Indicate by check mark whether the registrant is a shell company (as defined in Rule 12b-2 of the Act). Yes o  No x

The aggregate market value of the Enhanced Income Securities (EISs) held by non-affiliates of the registrant as of June 30, 2006, the last business day of the registrant’s most recently completed second fiscal quarter, was approximately $320,675,557. Each EIS represents one share of Class A common stock, par value $0.01 per share, and $7.15 principal amount of senior subordinated notes due 2016. In determining the market value of the registrant’s EISs held by non-affiliates, EISs beneficially owned by directors, officers and holders of more than 10% of the registrant’s EISs have been excluded. This determination of affiliate status is not necessarily a conclusive determination for other purposes.

As of February 28, 2007, the registrant had 20,000,000 shares of Class A common stock, par value $0.01 per share, outstanding, all of which were represented by EISs. As of February 28, 2007, the registrant had 7,556,443 shares of Class B common stock, par value $0.01 per share, outstanding.

DOCUMENTS INCORPORATED BY REFERENCE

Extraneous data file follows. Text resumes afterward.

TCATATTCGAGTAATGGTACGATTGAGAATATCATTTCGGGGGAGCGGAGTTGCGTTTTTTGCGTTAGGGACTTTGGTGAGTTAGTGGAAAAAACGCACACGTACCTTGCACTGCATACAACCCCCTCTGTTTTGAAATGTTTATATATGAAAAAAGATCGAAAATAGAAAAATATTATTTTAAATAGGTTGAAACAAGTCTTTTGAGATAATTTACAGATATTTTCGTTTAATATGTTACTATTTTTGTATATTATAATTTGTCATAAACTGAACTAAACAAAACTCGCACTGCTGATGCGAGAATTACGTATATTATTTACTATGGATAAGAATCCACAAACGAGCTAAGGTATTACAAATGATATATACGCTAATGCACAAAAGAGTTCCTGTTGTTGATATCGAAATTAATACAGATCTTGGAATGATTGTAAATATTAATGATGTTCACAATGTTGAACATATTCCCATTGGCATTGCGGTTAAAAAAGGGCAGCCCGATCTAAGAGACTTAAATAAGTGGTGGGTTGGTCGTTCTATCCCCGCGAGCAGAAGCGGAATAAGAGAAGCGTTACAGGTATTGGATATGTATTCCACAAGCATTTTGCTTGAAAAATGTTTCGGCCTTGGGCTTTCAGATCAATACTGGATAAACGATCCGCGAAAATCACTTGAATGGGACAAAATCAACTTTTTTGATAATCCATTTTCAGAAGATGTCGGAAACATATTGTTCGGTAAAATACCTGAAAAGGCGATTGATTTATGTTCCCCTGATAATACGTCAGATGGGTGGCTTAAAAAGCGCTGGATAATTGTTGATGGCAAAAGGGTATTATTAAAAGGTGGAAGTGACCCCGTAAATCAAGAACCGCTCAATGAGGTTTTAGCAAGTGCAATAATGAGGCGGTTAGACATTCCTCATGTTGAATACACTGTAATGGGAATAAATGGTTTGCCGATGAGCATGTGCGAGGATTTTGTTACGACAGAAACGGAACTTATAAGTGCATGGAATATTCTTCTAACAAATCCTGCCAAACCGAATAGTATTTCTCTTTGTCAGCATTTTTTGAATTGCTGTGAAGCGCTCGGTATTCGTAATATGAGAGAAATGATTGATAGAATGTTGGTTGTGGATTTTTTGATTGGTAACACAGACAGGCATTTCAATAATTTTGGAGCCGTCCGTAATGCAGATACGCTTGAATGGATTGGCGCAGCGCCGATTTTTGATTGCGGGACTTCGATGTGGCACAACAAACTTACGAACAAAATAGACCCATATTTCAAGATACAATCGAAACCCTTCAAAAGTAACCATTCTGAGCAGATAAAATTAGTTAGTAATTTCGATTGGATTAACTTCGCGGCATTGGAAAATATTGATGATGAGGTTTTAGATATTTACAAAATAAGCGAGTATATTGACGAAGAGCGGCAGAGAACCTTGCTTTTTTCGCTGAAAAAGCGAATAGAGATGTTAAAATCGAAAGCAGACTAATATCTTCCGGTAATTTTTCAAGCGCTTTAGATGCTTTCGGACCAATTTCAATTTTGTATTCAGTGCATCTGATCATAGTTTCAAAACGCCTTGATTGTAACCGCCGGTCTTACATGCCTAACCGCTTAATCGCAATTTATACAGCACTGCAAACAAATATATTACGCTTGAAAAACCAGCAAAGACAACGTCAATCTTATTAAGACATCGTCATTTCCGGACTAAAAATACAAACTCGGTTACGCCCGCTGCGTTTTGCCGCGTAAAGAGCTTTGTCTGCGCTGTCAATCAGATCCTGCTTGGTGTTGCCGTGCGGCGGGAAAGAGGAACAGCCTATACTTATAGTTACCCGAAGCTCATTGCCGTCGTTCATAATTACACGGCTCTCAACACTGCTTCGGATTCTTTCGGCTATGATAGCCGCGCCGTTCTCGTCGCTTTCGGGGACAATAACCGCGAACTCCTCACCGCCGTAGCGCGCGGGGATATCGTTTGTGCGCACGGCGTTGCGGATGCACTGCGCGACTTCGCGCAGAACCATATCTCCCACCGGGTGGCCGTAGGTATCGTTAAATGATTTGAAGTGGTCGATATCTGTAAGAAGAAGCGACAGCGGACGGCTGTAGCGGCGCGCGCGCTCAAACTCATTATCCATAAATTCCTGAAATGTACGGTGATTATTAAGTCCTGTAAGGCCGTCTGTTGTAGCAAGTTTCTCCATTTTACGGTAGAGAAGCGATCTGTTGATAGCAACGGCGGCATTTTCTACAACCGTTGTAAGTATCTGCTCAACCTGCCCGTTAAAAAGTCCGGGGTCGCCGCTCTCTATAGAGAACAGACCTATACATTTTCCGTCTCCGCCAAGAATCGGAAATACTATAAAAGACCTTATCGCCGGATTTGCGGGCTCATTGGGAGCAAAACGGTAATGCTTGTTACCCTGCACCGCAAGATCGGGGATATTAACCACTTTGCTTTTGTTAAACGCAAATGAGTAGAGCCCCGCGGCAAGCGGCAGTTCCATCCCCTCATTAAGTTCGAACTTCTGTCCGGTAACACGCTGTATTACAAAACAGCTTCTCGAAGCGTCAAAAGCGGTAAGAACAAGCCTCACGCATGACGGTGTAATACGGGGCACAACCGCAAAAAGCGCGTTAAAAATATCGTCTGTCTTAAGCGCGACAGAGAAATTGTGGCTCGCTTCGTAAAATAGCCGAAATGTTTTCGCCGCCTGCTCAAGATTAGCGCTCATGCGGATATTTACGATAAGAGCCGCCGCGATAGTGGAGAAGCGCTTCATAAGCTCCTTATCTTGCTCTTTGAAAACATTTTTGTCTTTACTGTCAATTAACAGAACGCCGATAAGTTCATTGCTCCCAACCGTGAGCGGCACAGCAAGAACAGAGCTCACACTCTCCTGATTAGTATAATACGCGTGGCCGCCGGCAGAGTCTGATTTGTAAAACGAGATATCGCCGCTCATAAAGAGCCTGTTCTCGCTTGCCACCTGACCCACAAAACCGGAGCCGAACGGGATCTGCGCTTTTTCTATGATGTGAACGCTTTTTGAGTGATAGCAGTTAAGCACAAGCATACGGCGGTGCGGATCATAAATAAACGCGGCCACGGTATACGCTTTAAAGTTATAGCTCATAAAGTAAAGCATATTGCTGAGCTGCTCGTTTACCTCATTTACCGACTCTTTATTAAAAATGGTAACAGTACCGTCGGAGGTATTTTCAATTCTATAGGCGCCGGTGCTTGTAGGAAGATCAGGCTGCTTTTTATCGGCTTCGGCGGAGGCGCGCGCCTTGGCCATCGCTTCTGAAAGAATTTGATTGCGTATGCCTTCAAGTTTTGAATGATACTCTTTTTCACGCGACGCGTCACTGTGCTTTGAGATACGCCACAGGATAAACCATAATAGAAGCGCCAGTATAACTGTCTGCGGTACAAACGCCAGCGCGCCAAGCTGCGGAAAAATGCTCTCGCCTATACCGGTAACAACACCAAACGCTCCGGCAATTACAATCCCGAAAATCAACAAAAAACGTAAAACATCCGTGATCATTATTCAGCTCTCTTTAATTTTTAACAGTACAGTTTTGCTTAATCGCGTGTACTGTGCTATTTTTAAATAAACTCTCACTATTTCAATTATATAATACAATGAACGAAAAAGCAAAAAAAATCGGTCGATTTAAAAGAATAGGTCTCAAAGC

Selected designated portions of the registrant’s definitive proxy statement to be filed on or before April 30, 2007 in connection with the registrant’s 2007 annual meeting of stockholders are incorporated by reference into Part III of this annual report.

 




B&G FOODS, INC.
ANNUAL REPORT ON FORM 10-K
FOR THE FISCAL YEAR ENDED DECEMBER 30, 2006

TABLE OF CONTENTS

Page No.

PART I

 

Item 1.

Business

2

Item 1A.

Risk Factors

10

Item 1B.

Unresolved Staff Comments

21

Item 2.

Properties

21

Item 3.

Legal Proceedings

22

Item 4.

Submission of Matters to a Vote of Security Holders

22

PART II

 

Item 5.

Market for Registrant’s Common Equity, Related Stockholder Matters and Issuer Repurchases of Equity Securities

23

Item 6.

Selected Financial Data

30

Item 7.

Management’s Discussion and Analysis of Financial Condition and Results Of Operations

35

Item 7A.

Quantitative and Qualitative Disclosures About Market Risk

54

Item 8.

Financial Statements and Supplementary Data

56

Item 9.

Changes in and Disagreements With Accountants on Accounting and Financial Disclosure

101

Item 9A.

Controls and Procedures

101

Item 9B.

Other Information

102

PART III

 

Item 10.

Directors, Executive Officers and Corporate Governance

103

Item 11.

Executive Compensation

103

Item 12.

Security Ownership of Certain Beneficial Owners and Management

103

Item 13.

Certain Relationships and Related Transactions, and Director Independence